My old computer, with windows XP, has been using a cheap 64gig Solid State Drive as my boot drive for years.
I have a 1TB HDD as my second drive for my data, and I’m still over the moon with it.
I am using that system now to write this post. This setup does not even support TRIM which would mean it would be a lot faster if it did.
Maybe it is time for me to finally upgrade to a TRIM O.S like Windows 7,8 or 10? 🙂
If you are using Windows 10, bear in mind that the operating system it takes up a lot of drive space and that programs\games\apps just keep getting bigger and bigger.
In which case I would suggest a minimum of 128gb, or to be on the safe side a 256gb SSD, as Windows needs a fair bit of spare space to operate optimally.
If you intend installing just the one solid state drive on your computer, then the minimum capacity to use is 500gb really.
You could easily get away with 256gb drive though, if you won’t be storing lots of large data files, like videos, for example.
Remember, you need to leave around 20% free space on your SSD or it will slow down considerably, as I discuss in my article “SSD slowing down”
Capacity-The largest SSD drive is…
I am led to believe that 60TB (previously 16TB) is the biggest SSD drive you can buy, at the time of writing.
The cost of this massive drive is not aimed at consumers for the time being, as it costs an absolute fortune, $30,000 I think (as I stated earlier), but within a year or so I expect that 5 TB to 10 TB will be almost affordable for your average computer user.
This 60TB limit will be overcome soon enough anyway, but for now it is one of the largest SSD drives anywhere on the planet. But don’t worry, capacities of SSDs and HDDs will align soon enough over the next few years, as will the prices.
If you are still unconvinced about how the solid state drive will take over the world in the next few years then take at look at the estimated worldwide sales;
SSD worldwide sales
- 2009-11 million units
- 2016-200M (projected)
- 2017-227M (projected)
Summing up the down side of SSDs
If you need to revive an old computer or upgrade your current desktop or laptop, an SSD SATA 3 is a total no-brainer.
The Solid state drive is a winner on almost every point.
Quite soon, SSDs will be fitted as standard on all new computers and the price will keep coming down and capacities will keep going up at an incredible rate.
The hard disk drive has been the main storage device for computers for decades for both desktops and laptops for a good reason, mainly the huge storage sizes and very low cost.
HDDs will hang on for a while yet simply because computer manufacturers can supply very large hard drives at a relatively small cost in their systems without if affecting the overall cost of the computer.
Because of the price, it may not always make sense to use SSDs on all computers. For most users, Having a small SSD as your boot drive and one or more HDDs as your 2nd\3rd drive makes economical sense.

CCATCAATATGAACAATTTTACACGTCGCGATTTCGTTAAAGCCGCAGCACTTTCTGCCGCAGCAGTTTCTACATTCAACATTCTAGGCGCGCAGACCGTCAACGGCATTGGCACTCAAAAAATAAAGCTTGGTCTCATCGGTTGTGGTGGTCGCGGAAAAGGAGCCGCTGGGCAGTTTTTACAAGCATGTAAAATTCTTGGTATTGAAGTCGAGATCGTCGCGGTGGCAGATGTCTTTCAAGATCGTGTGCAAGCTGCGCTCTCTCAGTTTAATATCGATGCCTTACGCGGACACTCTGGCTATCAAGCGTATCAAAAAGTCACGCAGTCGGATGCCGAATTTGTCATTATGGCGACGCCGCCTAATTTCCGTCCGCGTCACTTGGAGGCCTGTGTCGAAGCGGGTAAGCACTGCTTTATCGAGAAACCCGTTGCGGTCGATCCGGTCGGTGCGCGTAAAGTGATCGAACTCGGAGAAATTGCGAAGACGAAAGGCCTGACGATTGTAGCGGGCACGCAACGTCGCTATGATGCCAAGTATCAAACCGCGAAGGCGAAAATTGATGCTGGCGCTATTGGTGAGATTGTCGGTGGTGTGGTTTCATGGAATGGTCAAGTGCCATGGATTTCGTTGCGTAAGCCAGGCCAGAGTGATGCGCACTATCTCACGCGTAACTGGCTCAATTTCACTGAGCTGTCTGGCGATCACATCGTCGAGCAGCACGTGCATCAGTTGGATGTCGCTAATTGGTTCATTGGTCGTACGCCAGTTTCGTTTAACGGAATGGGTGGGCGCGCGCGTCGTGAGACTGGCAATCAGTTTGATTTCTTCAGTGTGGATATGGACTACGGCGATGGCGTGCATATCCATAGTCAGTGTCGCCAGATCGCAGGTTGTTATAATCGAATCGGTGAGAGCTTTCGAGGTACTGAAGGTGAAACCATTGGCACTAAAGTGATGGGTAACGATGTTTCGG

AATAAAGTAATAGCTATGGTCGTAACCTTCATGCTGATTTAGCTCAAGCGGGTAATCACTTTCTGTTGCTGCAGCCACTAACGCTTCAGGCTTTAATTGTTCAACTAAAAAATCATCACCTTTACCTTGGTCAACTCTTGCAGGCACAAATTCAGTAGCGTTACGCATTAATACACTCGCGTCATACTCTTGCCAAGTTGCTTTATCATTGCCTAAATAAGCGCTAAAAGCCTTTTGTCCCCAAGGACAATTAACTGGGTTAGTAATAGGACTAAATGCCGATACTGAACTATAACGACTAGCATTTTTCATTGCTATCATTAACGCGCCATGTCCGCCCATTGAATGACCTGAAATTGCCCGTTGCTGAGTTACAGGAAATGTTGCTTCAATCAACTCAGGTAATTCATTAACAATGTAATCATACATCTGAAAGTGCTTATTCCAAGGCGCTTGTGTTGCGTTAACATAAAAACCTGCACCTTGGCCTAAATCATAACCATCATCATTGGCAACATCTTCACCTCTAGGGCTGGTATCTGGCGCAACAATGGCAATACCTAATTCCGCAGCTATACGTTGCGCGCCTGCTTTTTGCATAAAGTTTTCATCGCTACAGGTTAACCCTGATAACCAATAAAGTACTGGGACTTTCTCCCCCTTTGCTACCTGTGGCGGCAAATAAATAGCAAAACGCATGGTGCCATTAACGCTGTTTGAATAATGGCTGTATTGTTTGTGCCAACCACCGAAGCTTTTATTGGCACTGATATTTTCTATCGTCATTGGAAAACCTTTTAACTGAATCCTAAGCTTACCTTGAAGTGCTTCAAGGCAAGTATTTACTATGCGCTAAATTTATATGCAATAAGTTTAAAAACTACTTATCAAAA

Another option could be using external HDD for storage of data like pictures, music and video, which mostly doesn’t need the fast read times of SSD.
DID YOU KNOW?
Solid State Drives are not affected by magnetism,
unlike HDDs, which can be damaged by it.
Have a look at Cheap SSDs Best Solid State Drives of 2016, Video review.
Solid State Drives Explained
SSHD Hybrid – what is SSHD ?
HDD manufacturers have looked carefully at how they can compete with SSDs. Their answer is the SSHD hybrid drive. SSHD stands for solid state hybrid drives.
What is difference between SSD and SSHD ?
These SSHD devices try to give you the best of both SSD & HDD by using a small amount of solid state memory (usually around 8gb) inside a standard HDD.
Your operating system will see the SSHD as a single drive and the onboard controller chip will decide which place is best for your data to be stored on.So basically you are getting a 8Gig SSD drive and a HDD in one.
For example often used programs and data will be stored on the SSD part of the drive for faster retrieval. You should see gains in speed of around 3 or 4 times faster than a standard HDD.
The SSD part of the drive acts as a kind of cache, the files you and your system load the most, such as your operating system, are stored in the SSD part of your drive. These cached files remain in place even after you shut down and reboot, meaning after a few reboots your system will boot real fast.
When you first start using your new Solid State Hybrid drive there will be nothing in the cache, so the drive will be just as slow as a standard HDD.
But, as you use the drive more and more the controller chip will learn which files should be cached the most and its speed will gradually improve.
So don’t be too disappointed in your new SSHD’s speed at first, give it a day or two to suss you out!.
Are SSHD worth it?
You can read more about the Hybrid drive here.
SSD vs SSHD speed
Bear in mind, a SSHD will be nowhere near as speedy as a SSD, but it will certainly be a lot faster than your standard hard disk drive. There is no SSD v SSHD war really as a lot depends on your and your system’s needs